OHIO – The Poison Hemlock and wild parsnip are moving north and now flowering in Southern Ohio and thats not a good thing.
Poison Hemlock is one of the most lethal plants found in North America. The plant is biennial weed, a plant that takes two years to complete its biological life cycle. The first year it undergoes primary growth where its leaves stems and roots develop, the second year after the cold months they flower and spreads by seeds.
So how is it poisonous? The Hemlock contains highly toxic piperidine alkaloid compounds, including coniine and gamma-coniceine, which cause respiratory failure and death when ingested by mammals. The roots are more toxic than the leaves and stems; however, all parts of the plant including the seeds should be considered dangerous. It is a common misconception that poison hemlock sap will cause skin rashes and blisters. In fact, poison hemlock toxins must be ingested or enter through the eyes, cuts, or other openings to cause poisoning.
All stages of the plant have the toxin inside. The plant can be controlled by mowing and tilling, herbicides including glyphosate are effective.
Wild Parsnip is also a plant that can hurt by causing intense, localized burning, rash, severe blistering, and discoloration on contact with the skin on sunny days. The sap from the plant can cause skin to have a reaction to sunlight and cause the skin irritations, this plant is more likely to get you than the plant mentioned above.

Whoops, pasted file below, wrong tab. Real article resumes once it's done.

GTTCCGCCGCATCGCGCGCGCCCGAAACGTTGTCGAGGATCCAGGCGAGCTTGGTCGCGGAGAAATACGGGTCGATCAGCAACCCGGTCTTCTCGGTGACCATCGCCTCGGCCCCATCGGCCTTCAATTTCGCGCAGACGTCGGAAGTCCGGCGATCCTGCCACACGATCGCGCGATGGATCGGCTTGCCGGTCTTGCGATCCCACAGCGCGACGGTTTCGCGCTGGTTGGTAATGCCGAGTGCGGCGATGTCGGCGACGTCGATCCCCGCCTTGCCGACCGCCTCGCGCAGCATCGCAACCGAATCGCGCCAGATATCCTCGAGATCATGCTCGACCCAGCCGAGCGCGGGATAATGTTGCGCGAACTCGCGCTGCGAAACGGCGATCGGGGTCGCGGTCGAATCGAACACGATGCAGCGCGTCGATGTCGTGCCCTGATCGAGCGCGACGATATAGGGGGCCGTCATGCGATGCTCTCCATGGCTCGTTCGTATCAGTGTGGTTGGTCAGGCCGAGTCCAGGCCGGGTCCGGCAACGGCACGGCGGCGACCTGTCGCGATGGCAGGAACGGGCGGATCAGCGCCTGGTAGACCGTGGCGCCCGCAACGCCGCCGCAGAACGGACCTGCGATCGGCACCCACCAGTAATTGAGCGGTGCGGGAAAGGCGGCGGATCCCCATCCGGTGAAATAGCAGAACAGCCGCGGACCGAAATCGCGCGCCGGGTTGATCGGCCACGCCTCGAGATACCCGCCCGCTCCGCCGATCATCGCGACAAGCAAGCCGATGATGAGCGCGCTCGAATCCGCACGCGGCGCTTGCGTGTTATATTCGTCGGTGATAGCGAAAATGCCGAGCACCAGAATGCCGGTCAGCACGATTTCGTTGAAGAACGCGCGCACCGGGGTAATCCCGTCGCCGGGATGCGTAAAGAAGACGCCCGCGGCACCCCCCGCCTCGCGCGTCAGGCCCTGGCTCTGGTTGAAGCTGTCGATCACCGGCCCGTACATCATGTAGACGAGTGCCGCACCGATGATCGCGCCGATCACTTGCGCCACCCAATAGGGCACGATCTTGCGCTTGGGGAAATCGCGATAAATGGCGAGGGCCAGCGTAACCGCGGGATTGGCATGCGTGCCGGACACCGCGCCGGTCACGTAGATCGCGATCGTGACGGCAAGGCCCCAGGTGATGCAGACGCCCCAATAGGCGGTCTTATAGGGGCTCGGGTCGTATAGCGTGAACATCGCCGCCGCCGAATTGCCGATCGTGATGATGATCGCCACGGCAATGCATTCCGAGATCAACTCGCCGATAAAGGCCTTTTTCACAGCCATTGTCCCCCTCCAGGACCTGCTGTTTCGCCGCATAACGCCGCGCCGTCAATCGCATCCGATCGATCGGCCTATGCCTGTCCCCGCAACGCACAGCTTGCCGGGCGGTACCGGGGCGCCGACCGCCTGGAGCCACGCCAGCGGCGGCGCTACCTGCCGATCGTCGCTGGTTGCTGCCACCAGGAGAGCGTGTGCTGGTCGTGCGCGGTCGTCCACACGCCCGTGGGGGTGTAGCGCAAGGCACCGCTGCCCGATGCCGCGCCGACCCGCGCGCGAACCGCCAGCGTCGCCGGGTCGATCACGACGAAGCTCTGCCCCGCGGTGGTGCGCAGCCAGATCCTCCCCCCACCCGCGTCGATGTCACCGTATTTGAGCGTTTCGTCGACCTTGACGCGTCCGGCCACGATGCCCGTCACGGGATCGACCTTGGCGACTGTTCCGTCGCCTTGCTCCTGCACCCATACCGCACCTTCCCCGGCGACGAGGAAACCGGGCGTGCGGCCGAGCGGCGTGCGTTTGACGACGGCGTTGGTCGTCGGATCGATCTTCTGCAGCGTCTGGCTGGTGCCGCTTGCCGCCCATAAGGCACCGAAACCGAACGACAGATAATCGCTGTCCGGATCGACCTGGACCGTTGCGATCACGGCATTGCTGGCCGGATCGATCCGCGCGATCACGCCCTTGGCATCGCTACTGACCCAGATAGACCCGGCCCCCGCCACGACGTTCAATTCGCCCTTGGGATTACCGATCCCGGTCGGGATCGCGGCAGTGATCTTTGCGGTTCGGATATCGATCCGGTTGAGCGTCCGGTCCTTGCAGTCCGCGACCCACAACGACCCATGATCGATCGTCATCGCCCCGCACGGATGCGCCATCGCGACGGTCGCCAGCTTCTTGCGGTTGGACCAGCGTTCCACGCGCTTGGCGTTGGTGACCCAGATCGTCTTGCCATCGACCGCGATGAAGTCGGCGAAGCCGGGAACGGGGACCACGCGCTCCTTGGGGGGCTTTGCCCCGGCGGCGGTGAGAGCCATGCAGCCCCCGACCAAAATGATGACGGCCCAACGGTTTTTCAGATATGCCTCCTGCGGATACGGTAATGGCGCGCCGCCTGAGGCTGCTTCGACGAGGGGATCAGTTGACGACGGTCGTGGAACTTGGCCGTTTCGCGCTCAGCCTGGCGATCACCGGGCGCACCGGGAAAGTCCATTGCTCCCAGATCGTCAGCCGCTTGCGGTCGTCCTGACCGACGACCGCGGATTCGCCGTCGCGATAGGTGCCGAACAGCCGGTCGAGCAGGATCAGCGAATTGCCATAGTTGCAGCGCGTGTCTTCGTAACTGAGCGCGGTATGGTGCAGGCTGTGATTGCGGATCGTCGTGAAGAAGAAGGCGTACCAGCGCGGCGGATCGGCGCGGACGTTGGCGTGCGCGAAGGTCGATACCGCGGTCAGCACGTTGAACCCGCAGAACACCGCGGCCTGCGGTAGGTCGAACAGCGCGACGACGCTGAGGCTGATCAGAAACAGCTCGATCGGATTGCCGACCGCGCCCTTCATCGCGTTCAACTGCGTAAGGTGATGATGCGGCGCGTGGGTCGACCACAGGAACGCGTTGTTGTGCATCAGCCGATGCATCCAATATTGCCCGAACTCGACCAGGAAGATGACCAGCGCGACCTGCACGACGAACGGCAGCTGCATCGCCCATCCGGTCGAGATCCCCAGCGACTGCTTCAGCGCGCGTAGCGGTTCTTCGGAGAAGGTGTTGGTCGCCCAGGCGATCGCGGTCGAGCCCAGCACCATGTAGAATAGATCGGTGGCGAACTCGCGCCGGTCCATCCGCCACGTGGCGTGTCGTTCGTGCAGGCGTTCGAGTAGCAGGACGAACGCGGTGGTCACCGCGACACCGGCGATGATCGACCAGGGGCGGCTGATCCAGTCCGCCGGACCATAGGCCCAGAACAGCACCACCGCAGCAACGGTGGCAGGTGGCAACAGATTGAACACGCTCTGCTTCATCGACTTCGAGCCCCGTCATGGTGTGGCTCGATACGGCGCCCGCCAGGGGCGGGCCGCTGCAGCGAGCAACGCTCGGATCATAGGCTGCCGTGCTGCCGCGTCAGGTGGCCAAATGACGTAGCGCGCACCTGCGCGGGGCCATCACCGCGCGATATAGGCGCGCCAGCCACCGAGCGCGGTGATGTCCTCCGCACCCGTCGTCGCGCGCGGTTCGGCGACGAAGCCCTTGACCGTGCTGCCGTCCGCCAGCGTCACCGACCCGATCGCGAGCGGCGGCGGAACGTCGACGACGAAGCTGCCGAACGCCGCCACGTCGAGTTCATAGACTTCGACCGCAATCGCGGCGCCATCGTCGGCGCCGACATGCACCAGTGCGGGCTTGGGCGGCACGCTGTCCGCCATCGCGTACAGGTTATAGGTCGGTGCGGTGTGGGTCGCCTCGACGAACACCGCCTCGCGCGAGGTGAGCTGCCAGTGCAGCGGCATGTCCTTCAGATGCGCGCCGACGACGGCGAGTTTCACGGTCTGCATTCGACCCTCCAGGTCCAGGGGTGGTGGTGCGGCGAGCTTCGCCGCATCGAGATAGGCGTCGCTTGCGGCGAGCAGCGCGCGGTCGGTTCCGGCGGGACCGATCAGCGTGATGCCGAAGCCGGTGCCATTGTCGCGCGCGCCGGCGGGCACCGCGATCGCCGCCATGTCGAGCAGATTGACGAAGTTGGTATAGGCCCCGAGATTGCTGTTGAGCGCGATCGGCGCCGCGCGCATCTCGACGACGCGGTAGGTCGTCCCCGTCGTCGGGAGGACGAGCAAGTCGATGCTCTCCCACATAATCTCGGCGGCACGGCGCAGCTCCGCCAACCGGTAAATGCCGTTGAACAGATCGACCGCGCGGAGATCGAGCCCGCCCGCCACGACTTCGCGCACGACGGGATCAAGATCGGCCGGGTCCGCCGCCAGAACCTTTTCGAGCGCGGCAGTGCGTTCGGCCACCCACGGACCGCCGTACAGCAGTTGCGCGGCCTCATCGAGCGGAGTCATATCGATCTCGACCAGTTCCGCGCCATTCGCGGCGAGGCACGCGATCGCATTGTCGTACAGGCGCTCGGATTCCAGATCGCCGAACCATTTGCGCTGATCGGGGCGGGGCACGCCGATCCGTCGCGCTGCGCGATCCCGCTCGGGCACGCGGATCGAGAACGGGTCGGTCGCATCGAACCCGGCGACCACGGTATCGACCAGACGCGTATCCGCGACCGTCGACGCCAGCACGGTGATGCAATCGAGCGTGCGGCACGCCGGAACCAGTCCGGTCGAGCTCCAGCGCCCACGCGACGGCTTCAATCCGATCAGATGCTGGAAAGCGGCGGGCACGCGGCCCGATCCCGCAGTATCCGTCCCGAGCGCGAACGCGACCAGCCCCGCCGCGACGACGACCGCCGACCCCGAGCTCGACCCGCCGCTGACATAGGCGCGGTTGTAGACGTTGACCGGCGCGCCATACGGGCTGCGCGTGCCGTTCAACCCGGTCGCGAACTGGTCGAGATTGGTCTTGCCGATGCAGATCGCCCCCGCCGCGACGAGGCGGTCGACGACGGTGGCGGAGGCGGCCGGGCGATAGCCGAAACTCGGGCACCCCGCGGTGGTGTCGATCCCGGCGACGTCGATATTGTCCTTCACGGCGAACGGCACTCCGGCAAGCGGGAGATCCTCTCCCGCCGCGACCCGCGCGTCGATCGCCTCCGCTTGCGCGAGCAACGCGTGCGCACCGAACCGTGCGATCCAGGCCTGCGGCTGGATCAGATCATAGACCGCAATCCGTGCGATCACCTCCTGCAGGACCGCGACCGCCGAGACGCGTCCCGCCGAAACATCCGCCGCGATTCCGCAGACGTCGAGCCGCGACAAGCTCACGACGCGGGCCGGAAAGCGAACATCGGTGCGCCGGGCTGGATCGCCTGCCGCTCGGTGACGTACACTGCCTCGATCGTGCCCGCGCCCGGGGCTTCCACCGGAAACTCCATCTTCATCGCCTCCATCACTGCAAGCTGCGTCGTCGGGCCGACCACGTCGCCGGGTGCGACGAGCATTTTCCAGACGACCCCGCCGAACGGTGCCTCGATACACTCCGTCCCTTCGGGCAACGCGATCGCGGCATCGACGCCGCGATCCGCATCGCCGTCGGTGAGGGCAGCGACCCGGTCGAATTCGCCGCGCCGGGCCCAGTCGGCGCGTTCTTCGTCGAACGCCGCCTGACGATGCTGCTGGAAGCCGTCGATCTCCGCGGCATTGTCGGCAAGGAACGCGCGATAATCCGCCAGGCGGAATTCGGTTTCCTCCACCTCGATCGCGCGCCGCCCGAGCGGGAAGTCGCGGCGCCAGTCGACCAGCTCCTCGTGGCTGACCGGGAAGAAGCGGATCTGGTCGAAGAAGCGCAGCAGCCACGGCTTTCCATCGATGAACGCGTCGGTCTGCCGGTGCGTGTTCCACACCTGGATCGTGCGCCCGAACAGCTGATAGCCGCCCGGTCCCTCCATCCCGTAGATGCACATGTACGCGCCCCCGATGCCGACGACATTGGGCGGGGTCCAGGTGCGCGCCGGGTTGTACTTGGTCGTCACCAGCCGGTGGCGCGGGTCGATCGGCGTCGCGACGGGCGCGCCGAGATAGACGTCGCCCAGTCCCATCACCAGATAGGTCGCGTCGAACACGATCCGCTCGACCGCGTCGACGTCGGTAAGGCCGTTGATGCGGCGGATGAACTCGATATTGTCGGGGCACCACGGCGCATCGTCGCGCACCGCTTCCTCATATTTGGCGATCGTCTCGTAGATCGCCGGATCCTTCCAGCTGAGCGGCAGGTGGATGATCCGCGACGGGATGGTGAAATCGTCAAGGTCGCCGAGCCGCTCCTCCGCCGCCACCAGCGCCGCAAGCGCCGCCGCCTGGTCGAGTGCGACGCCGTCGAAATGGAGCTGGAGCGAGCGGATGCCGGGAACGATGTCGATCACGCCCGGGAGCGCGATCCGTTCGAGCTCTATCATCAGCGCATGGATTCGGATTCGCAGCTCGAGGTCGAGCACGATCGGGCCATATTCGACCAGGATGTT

Contact may occur when working, hiking, and harvesting crops, including when visiting u-pick operations. To reduce the risk of exposure to wild parsnip sap, when undertaking such pursuits one should wear long-sleeved shirts, gloves and long pants.
If one should come in contact with wild parsnip sap, you should immediately cover the exposed skin to prevent the reaction to sunlight (but the area will remain sensitized for about eight hours). The contact area should be washed with warm water and a mild soap. If exposure to sunlight causes a burn and blisters to develop the affected area should be covered with a cool, damp cloth to help relieve pain. The blistered skin should be kept out of the sunlight to avoid further burning. If blistering is severe, see a physician. There is no cure for parsnip burns; however, a topical or systemic cortisone steroid may relieve discomfort.